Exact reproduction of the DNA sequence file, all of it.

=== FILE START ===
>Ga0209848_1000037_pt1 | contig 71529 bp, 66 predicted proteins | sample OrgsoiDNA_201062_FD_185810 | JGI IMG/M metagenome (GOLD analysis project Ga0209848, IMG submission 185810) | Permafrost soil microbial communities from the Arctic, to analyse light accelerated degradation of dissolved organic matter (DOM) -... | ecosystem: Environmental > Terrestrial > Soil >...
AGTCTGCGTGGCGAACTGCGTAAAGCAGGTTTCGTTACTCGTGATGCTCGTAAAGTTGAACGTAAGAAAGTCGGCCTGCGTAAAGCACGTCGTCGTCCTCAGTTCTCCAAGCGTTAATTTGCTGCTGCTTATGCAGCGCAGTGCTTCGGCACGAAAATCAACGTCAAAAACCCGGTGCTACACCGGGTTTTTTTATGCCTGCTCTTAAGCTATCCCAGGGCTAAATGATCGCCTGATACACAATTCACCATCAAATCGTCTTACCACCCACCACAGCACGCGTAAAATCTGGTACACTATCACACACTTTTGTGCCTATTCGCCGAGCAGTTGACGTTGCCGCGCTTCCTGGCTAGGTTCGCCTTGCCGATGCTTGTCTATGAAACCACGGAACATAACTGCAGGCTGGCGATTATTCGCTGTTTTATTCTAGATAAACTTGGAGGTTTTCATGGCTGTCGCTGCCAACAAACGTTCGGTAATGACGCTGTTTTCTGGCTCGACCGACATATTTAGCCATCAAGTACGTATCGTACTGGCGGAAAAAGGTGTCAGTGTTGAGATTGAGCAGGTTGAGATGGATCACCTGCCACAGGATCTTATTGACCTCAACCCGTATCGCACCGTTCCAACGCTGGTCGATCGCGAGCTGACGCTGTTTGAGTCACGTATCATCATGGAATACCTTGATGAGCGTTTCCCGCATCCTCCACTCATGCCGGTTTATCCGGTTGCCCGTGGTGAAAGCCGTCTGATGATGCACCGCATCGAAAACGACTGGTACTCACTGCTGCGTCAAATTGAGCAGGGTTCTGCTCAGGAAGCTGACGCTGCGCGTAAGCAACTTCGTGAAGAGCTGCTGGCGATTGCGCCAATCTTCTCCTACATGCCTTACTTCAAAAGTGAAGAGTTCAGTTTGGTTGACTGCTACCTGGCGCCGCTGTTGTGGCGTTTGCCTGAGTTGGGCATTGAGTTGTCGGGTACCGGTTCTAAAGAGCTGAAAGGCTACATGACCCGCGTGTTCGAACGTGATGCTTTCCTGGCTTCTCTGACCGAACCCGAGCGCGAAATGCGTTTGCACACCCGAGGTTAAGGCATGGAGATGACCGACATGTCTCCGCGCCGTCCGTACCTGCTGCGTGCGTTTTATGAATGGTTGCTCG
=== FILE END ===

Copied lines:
>Ga0209848_1000037_pt1 | contig 71529 bp, 66 predicted proteins | sample OrgsoiDNA_201062_FD_185810 | JGI IMG/M metagenome (GOLD analysis project Ga0209848, IMG submission 185810) | Permafrost soil microbial communities from the Arctic, to analyse light accelerated degradation of dissolved organic matter (DOM) -... | ecosystem: Environmental > Terrestrial > Soil >...
AGTCTGCGTGGCGAACTGCGTAAAGCAGGTTTCGTTACTCGTGATGCTCGTAAAGTTGAACGTAAGAAAGTCGGCCTGCGTAAAGCACGTCGTCGTCCTCAGTTCTCCAAGCGTTAATTTGCTGCTGCTTATGCAGCGCAGTGCTTCGGCACGAAAATCAACGTCAAAAACCCGGTGCTACACCGGGTTTTTTTATGCCTGCTCTTAAGCTATCCCAGGGCTAAATGATCGCCTGATACACAATTCACCATCAAATCGTCTTACCACCCACCACAGCACGCGTAAAATCTGGTACACTATCACACACTTTTGTGCCTATTCGCCGAGCAGTTGACGTTGCCGCGCTTCCTGGCTAGGTTCGCCTTGCCGATGCTTGTCTATGAAACCACGGAACATAACTGCAGGCTGGCGATTATTCGCTGTTTTATTCTAGATAAACTTGGAGGTTTTCATGGCTGTCGCTGCCAACAAACGTTCGGTAATGACGCTGTTTTCTGGCTCGACCGACATATTTAGCCATCAAGTACGTATCGTACTGGCGGAAAAAGGTGTCAGTGTTGAGATTGAGCAGGTTGAGATGGATCACCTGCCACAGGATCTTATTGACCTCAACCCGTATCGCACCGTTCCAACGCTGGTCGATCGCGAGCTGACGCTGTTTGAGTCACGTATCATCATGGAATACCTTGATGAGCGTTTCCCGCATCCTCCACTCATGCCGGTTTATCCGGTTGCCCGTGGTGAAAGCCGTCTGATGATGCACCGCATCGAAAACGACTGGTACTCACTGCTGCGTCAAATTGAGCAGGGTTCTGCTCAGGAAGCTGACGCTGCGCGTAAGCAACTTCGTGAAGAGCTGCTGGCGATTGCGCCAATCTTCTCCTACATGCCTTACTTCAAAAGTGAAGAGTTCAGTTTGGTTGACTGCTACCTGGCGCCGCTGTTGTGGCGTTTGCCTGAGTTGGGCATTGAGTTGTCGGGTACCGGTTCTAAAGAGCTGAAAGGCTACATGACCCGCGTGTTCGAACGTGATGCTTTCCTGGCTTCTCTGACCGAACCCGAGCGCGAAATGCGTTTGCACACCCGAGGTTAAGGCATGGAGATGACCGACATGTCTCCGCGCCGTCCGTACCTGCTGCGTGCGTTTTATGAATGGTTGCTCG